“In that group is a very, very small group. The people who have a medical reason not to be vaccinated, we’re not talking lots of people.”
But Opposition Leader, Judith Collins, in what looked suspiciously like a dog whistle to the anti-vax movement yesterday continued her call for employees to be able to refuse to be vaccinated even if their employer requires it.
She told the AM show that employers shouldn’t make vaccination against Covid 9 compulsory, fearing we’ll “end up with two classes of people in this country” if they did.
“There’s no other illness, virus or anything else that people have to have an immunisation to stay in a job,” she said.
But perhaps surprisingly, the politician who many might have thought most likely to agree with the anti vaxers immediately countered Collins’ comments.
“No person should be asked to work with someone posing a risk to them when that risk could have been mitigated,” said NZ First Leader Winston Peters.
What must also worry Hipkins is that the rate of vaccination appears to be slowing.
Last week vaccinators were jabbing over 60,000 a day; on Tuesday only 52,000 doses were administered.
But regardless, though the future of the trans-Tasman bubble will not be confirmed until November 12, its closure on July 23 has emant a massive increase in the number of people seeking Managed Isolation and Quarantine (MIQ).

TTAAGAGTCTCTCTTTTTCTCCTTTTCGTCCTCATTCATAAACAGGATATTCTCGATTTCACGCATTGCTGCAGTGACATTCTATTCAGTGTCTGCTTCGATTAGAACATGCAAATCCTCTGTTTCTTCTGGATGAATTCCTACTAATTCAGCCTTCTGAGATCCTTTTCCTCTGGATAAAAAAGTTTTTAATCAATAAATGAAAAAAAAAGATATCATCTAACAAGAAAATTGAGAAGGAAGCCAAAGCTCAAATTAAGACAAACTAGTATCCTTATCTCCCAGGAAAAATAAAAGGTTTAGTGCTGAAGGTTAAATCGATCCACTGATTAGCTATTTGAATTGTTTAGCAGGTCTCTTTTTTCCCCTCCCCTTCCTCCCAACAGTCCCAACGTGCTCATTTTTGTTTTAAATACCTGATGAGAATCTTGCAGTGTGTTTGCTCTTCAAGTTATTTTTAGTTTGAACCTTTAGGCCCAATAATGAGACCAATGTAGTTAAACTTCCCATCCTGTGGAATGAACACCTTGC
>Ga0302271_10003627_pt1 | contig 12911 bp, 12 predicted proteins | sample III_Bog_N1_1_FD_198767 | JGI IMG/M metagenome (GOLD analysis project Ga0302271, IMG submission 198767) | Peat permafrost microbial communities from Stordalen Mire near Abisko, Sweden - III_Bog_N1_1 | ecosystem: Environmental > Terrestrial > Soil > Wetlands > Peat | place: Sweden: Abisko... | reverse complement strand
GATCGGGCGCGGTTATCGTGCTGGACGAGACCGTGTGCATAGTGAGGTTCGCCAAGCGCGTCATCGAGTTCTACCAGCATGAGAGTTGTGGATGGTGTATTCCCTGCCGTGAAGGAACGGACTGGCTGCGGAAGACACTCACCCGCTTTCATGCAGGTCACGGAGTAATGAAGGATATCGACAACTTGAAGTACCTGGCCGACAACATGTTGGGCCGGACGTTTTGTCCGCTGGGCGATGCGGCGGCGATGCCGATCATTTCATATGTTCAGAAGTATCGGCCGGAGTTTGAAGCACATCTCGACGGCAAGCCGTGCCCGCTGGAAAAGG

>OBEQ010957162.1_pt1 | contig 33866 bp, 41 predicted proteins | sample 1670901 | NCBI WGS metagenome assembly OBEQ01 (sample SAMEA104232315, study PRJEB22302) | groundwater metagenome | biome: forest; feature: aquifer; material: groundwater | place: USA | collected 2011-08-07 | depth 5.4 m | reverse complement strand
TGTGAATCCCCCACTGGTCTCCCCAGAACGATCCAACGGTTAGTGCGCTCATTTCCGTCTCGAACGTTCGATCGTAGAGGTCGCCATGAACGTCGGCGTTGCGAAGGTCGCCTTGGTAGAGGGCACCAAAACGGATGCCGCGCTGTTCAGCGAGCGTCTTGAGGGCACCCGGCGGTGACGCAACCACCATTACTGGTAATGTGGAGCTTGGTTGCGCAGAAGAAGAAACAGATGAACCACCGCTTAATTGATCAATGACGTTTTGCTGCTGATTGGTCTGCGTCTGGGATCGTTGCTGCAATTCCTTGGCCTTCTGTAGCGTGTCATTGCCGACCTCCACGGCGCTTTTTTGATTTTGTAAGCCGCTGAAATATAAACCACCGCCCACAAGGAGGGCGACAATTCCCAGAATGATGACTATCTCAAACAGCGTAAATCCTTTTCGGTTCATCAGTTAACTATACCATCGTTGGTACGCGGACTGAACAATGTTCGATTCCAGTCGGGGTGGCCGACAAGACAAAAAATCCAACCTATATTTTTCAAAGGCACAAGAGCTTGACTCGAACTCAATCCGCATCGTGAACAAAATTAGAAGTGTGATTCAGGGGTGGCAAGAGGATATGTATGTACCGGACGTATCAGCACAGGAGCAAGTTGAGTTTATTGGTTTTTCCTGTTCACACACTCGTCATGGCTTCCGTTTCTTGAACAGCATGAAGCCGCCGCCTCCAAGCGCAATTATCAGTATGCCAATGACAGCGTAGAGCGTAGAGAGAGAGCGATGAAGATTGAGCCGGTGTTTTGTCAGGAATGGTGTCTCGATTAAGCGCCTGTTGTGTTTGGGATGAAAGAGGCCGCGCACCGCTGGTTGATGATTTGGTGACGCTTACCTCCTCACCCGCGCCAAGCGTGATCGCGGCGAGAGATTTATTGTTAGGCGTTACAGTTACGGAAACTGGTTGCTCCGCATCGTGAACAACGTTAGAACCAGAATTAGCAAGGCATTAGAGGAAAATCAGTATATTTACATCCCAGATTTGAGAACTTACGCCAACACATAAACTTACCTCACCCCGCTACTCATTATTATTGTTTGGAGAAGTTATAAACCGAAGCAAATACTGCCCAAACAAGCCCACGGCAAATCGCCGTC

When the bubble closed approximately 22,000 people a month were travelling under the terms of the bubble from Australia to New Zealand.
Many will have postponed their trips, but those now wanting to come must enter the MIQ system and are one of the reasons why it is now clogged up.
Last Monday 32,800 New Zealanders applied for vouchers to enter MIQ before Christmas; it is estimated that 25 per cent of them were coming from Australia.
It now looks likely that possibly 21,000 of them will miss out on MIQ places.
Monday, 3205 vouchers for MIQ were allocated.
Another 7000 vouchers remain to be released.
But Naitonal MP, Simon Watts, pointed out to the Committee yesterday that the system had a capacity of 4000 rooms a week which left 24,000 rooms to be allocated by the end of year.
Hipkins said many rooms were already allocated to groups such as Recognised Seasonal Employer (RSE) workers or fishing industry employees.
Another 550 rooms a week are reserved for emergency applications or time sensitive travel.
MBIE defines that as travel that relates to a critical public or health service or essential infrastructure.
The CEO of MBIE, Carolyn Tremain told the committee that only about 54 per cent of the applications for this category of room were successful.
Even so, Watts’ figures suggest that there is a disproportionately small number of rooms bneing allocated to ordinary travelers, or, as is currently the case, Kiwis trying to get home for Christmas.
Their big hope must be that the vaccination rate will be sufficiently high, and the Australian state infection rates sufficiently low, to enable the bubble to be reinstated in late November.
But then there was this intriguing exchange at the end of yesterday’s media conference.
Media: “Is there a chance that for MIQ we could prioritise vaccinated returnees?”
Hipkins: “Watch this space.”
Media: “Are you looking at it?”
Hipkins: “There are international developments around the requirement for vaccines in order to travel, and we are certainly involved in those discussions.”
Maybe. But the only thing certain at present is that everything for the meantime continues to depend on the vaccination rate.